Navigating the wheat free, gluten free diet

Archive for December, 2010

For when it’s snowing everywhere but here: Mom’s Vegetable Soup

It snowed in Gainesville this morning:


Not quite here in Homosassa (too near the coast, I think), but close enough for me.  Here it was just overcast, blustery and miserable.  I was more than happy to spend it at the clubhouse of my parents’ golf course, watching Tim Tebow score the winning touchdown of his first victory as an NFL starter.  At home my mom was “slaving away” (remember, cooking for us involves a lot of can-opening) in the kitchen, getting vegetable soup ready for when we came home.

Every year, usually on the coldest-feeling day, my mom cooks a pot of vegetable soup big enough to feed four of us for about two weeks, especially with some grilled cheese or cornbread to go with.  The best thing about the soup, though, is its simplicity.  Quick home-cooking at its finest…

What you’ll need:

-Beef tips for stewing (can find it ready to stew in the meat section of the grocery)

-2 cans of Veg-All; the kind with the peas and carrots and okra and stuff

-3 carrots, peeled and chopped

-1 celery stalk (optional)

-3 Yukon gold or russet potatoes, peeled and in bite-size pieces

-1 can of cut green beans

-1 can of corn (don’t accidentally buy creamed corn!)

-1 big can of tomato juice (not sauce, juice)

-Celery salt

-1 tbsp. of corn starch (use flour if you’re not gluten-free) dissolved in a little warm water

What you’ll do:

Note: You can cook this in a slow-cooker and let it simmer all day, or in a pot on the stove and let it simmer for an hour.  My mom always did it on the stove.

-Brown the beef and start cooking the potatoes in the soup-pot or wherever.  Drain the meat a little, but save some meat juice for flavor. The potatoes need a little more time than the rest of the vegetables since they aren’t cooked.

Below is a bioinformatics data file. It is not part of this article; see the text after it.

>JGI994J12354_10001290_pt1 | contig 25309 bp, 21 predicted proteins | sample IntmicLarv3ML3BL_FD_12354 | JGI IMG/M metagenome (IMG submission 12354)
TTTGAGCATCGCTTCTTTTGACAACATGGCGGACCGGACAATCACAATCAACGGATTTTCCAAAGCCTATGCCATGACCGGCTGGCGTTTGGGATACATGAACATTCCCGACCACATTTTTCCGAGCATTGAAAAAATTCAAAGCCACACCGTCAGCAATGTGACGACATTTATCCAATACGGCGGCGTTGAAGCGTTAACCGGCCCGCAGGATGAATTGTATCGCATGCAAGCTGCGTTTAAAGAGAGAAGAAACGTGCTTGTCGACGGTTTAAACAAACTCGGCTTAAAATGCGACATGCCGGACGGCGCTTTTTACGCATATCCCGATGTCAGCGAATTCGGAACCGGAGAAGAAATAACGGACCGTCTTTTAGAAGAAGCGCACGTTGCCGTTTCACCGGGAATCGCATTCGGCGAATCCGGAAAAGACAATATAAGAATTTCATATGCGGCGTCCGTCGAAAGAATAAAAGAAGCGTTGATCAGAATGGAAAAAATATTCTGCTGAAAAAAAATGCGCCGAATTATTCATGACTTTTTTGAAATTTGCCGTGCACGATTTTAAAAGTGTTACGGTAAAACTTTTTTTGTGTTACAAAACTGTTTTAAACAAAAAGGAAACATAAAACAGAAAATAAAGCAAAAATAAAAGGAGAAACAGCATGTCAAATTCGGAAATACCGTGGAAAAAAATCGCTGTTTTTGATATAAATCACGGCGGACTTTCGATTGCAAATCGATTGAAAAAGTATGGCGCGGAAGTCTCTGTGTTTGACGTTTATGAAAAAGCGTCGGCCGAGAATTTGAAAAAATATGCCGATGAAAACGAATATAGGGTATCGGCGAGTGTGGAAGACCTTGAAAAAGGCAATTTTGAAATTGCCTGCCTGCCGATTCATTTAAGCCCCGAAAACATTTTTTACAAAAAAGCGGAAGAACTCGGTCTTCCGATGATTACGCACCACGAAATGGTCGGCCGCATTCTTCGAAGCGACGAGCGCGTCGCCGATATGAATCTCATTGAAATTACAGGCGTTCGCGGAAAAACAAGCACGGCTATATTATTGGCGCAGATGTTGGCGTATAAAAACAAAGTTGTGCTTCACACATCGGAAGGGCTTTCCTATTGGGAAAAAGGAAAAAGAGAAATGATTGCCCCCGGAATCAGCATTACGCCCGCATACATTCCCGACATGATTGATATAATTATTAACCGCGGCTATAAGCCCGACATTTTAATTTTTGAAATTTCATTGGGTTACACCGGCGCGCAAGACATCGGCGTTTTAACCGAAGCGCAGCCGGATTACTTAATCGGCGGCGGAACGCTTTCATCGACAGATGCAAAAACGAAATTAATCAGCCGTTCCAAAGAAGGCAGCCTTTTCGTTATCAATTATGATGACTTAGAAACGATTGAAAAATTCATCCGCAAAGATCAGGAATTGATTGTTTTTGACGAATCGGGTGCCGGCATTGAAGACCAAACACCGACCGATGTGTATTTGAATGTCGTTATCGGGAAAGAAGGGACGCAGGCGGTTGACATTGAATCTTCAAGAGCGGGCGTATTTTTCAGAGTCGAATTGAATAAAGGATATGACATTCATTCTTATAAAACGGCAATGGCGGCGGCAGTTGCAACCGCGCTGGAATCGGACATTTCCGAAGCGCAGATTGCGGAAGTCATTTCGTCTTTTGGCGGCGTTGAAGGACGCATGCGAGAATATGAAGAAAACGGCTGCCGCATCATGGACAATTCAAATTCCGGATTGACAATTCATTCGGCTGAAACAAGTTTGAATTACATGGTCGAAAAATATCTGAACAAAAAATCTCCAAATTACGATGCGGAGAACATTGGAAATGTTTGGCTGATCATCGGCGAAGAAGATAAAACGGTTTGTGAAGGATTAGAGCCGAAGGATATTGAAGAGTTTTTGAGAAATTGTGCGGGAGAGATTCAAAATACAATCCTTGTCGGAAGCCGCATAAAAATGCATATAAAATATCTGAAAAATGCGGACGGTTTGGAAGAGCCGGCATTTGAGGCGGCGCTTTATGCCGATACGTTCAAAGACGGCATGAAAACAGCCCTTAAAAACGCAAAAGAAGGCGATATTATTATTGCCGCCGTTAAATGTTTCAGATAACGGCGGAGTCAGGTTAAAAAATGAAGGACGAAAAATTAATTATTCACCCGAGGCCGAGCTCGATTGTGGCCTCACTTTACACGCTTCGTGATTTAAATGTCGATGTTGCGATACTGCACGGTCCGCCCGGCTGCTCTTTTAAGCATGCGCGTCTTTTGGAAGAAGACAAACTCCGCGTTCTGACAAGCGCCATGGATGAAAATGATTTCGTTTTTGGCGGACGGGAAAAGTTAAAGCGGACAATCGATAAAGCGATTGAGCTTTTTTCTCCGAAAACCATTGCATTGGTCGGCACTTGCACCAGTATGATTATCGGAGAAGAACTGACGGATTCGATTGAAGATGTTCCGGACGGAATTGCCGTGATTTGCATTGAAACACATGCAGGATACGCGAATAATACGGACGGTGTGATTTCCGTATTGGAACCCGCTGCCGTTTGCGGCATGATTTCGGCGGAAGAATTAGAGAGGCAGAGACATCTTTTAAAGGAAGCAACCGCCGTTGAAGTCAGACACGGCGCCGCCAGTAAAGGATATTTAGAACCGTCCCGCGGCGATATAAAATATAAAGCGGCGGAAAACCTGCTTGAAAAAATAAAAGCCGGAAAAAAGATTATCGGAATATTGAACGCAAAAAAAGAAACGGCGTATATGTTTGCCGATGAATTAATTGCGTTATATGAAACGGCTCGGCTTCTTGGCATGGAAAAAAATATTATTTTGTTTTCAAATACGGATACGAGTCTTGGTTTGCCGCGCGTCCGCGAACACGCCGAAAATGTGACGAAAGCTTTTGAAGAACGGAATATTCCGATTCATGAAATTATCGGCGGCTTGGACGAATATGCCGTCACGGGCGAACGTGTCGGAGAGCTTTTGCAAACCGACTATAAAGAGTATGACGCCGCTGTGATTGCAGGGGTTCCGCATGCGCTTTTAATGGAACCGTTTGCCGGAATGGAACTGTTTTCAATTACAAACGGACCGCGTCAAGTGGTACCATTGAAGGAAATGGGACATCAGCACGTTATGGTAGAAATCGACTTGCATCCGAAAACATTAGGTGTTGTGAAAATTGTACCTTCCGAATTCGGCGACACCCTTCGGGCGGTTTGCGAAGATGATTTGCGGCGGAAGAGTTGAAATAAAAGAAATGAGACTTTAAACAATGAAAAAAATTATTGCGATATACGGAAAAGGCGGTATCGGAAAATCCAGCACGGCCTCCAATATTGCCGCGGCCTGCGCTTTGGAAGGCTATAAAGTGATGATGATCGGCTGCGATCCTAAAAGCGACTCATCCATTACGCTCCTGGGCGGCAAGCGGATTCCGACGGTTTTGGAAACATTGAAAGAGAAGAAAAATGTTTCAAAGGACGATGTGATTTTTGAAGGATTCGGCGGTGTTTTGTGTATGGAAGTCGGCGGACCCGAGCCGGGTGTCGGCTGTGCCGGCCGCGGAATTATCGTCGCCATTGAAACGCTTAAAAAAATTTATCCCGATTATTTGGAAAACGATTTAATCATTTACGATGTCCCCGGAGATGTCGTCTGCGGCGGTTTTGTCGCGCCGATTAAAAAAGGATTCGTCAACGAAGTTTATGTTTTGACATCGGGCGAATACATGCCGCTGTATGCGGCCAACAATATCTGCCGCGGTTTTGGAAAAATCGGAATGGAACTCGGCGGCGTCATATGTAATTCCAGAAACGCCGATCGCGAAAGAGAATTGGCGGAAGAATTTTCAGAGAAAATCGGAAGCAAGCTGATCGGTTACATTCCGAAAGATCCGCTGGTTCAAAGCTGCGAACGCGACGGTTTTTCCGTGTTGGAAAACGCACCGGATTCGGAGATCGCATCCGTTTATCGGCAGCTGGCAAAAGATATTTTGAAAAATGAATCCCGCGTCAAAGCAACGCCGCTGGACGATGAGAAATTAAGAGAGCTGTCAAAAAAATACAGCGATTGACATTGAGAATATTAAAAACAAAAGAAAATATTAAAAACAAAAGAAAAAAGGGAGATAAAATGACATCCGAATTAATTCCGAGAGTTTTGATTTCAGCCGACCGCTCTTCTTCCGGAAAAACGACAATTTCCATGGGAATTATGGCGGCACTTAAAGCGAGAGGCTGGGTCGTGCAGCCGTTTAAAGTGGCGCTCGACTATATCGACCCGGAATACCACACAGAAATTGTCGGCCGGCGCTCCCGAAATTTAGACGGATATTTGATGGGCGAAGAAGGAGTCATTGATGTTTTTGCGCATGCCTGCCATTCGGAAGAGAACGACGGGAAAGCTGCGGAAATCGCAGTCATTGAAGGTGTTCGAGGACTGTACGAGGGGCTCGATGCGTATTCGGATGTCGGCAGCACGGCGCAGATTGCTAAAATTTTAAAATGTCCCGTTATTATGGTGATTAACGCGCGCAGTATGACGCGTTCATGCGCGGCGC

– Put the dissolved corn starch in the remaining meat juice and let it thicken a little.

-Add the tomato juice and let it heat up

-Add the Veg-all, chopped carrots, celery, and canned green beans and corn.

-Let it simmer for at least an hour, preferably two, and serve piping hot with something to dip in it.  Mm-mm good.


I’m already looking forward to taking a container of it back to Gainesville with me, where I’ll wish for more snow flurries.




Christmas 2010 Recap: Gifts, kittens and oat flour

Because Thanksgiving was such a huge family celebration, Christmas was understandably low-key, with just me, my parents and my grandmother.  And when I found out my dad had accidentally agreed to have Christmas dinner at the neighbors’ house, I was a little miffed.  I enjoy cooking Christmas dinner. More importantly, I wasn’t guaranteed a Christmas dinner if the neighbors didn’t cook GF.  Well, call it a Christmas miracle, but it turned out I could eat everything, save the rolls, on the table.

I’m getting ahead of myself.

Christmas Eve, my mom and I cooked a delicious meal that I didn’t photograph because I was busy making sure my  scallops were warm and fully cooked. The meal was petit filets, seared scallops with a lemon white whine reduction, baked potatoes, sauteed green beans and crustless cherry cheesecake for dessert.   It’s not hard to make crustless cheesecake – just buy one of those no-bake cheesecake kits and don’t use the crust!  we served them in pretty little bowls instead of on a plate with cherry pie filling on top.